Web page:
Tech, energy companies help raise stocks
The approach of Hurricane Florence sent home improvement retailers and gas prices higher. The Department of Energy said it’s seeing signs that shipments of oil from Iran are falling as the U.S. prepares to resume sanctions on the Iranian energy industry and pushes other countries to stop buying.
Apple climbed a day before it’s set to announce new phone designs and other products. Video game companies Activision Blizzard and Take-Two Interactive also jumped. Other big technology companies, and their compatriot Amazon, rose for a second day after big declines last week.
Brad McMillan, chief investment officer for Commonwealth Financial Network, said that when investors’ confidence in the technology sector wavers, it tends to come back quickly because the companies are so profitable: Google and Facebook are free to use, and new users cost the companies practically nothing.
“There’s no way smaller companies can compete,” he said, although that comes with risks. “When a company gets successful beyond a certain level it does draw government attention.”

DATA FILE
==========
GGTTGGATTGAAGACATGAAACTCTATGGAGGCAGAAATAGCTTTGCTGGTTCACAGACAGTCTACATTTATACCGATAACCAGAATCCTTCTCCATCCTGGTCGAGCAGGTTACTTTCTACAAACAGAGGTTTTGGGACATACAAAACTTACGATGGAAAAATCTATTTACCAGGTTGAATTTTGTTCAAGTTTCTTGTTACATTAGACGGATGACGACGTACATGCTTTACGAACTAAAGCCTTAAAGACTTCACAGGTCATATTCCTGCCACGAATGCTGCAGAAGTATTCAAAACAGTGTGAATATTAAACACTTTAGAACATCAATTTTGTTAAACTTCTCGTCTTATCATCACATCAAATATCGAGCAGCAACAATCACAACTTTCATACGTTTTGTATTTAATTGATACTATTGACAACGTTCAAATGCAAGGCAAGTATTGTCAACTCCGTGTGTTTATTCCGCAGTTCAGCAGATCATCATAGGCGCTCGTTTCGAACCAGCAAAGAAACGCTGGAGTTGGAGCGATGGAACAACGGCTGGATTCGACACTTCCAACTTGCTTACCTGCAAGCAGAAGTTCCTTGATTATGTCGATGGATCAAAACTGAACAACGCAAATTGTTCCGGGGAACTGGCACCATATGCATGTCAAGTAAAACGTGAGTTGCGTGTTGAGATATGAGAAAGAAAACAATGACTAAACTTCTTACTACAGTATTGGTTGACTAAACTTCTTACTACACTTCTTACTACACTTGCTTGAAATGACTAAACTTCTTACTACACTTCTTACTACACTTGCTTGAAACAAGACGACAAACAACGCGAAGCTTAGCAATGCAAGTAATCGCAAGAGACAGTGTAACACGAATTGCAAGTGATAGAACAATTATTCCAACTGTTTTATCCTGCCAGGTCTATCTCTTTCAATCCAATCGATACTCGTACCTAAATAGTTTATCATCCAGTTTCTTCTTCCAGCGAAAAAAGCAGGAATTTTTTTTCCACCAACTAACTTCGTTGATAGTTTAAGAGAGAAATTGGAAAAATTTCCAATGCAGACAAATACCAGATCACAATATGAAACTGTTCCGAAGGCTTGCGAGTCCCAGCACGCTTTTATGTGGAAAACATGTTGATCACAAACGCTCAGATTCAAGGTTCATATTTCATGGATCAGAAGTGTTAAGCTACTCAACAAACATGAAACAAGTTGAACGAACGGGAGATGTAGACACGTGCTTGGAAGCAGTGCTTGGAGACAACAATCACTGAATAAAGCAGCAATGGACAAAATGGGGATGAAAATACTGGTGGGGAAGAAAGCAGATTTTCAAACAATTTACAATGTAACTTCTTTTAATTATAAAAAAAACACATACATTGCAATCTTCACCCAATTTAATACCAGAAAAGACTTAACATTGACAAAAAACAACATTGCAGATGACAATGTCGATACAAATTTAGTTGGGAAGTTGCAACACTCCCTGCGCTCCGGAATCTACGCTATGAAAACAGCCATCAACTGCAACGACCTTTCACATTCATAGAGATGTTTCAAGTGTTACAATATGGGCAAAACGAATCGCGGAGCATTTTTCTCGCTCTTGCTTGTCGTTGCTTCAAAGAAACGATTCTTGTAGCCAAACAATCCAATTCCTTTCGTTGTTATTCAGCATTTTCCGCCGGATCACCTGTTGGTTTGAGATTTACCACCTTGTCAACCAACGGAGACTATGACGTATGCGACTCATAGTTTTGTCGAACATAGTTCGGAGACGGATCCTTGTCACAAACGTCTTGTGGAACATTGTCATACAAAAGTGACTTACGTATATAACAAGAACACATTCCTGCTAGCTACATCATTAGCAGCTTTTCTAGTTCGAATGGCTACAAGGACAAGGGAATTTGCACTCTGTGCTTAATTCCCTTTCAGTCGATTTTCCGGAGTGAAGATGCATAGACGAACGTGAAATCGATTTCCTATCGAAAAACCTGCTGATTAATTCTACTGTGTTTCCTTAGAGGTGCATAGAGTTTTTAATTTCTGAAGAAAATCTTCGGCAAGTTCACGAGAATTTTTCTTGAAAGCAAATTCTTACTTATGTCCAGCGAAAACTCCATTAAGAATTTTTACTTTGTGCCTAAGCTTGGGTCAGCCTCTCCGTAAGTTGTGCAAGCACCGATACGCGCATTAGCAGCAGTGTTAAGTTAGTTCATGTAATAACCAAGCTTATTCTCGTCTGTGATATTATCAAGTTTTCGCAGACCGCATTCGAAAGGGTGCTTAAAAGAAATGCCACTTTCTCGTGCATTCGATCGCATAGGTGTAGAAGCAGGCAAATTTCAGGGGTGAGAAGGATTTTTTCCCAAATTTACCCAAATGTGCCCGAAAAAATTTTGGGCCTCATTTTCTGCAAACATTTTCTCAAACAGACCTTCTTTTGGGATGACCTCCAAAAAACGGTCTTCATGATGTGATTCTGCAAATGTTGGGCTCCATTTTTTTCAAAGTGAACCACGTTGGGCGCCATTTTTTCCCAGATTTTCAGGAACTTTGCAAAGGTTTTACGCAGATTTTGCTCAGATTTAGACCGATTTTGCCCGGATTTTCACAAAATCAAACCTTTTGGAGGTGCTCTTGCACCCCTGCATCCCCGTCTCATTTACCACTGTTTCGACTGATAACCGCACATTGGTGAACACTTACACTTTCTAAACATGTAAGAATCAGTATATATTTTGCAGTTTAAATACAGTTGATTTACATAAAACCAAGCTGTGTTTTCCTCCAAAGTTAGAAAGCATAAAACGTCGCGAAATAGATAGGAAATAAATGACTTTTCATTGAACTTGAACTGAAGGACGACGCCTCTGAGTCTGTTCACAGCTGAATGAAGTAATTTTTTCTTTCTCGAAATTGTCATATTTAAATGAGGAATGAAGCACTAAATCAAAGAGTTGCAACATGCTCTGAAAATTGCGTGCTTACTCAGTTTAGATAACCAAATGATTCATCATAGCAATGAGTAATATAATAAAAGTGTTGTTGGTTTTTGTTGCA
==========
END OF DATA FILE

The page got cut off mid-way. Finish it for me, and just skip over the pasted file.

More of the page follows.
The S&P 500 index rose 10.76 points, or 0.4 percent, to 2,887.89. The Dow Jones Industrial Average gained 113.99 points, or 0.4 percent, to 25,971.06. The Nasdaq composite added 48.31 points, or 0.6 percent, to 7,972.47. The Russell 2000 index of smaller and more U.S.-focused companies inched up 0.94 points, or 0.1 percent, to 1,718.40.
Apple jumped 2.5 percent to $223.85 and Amazon rallied 2.5 percent to $1,987.15. Microsoft picked up 1.7 percent to $111.24 and Alphabet climbed 1.3 percent to $1,189.99.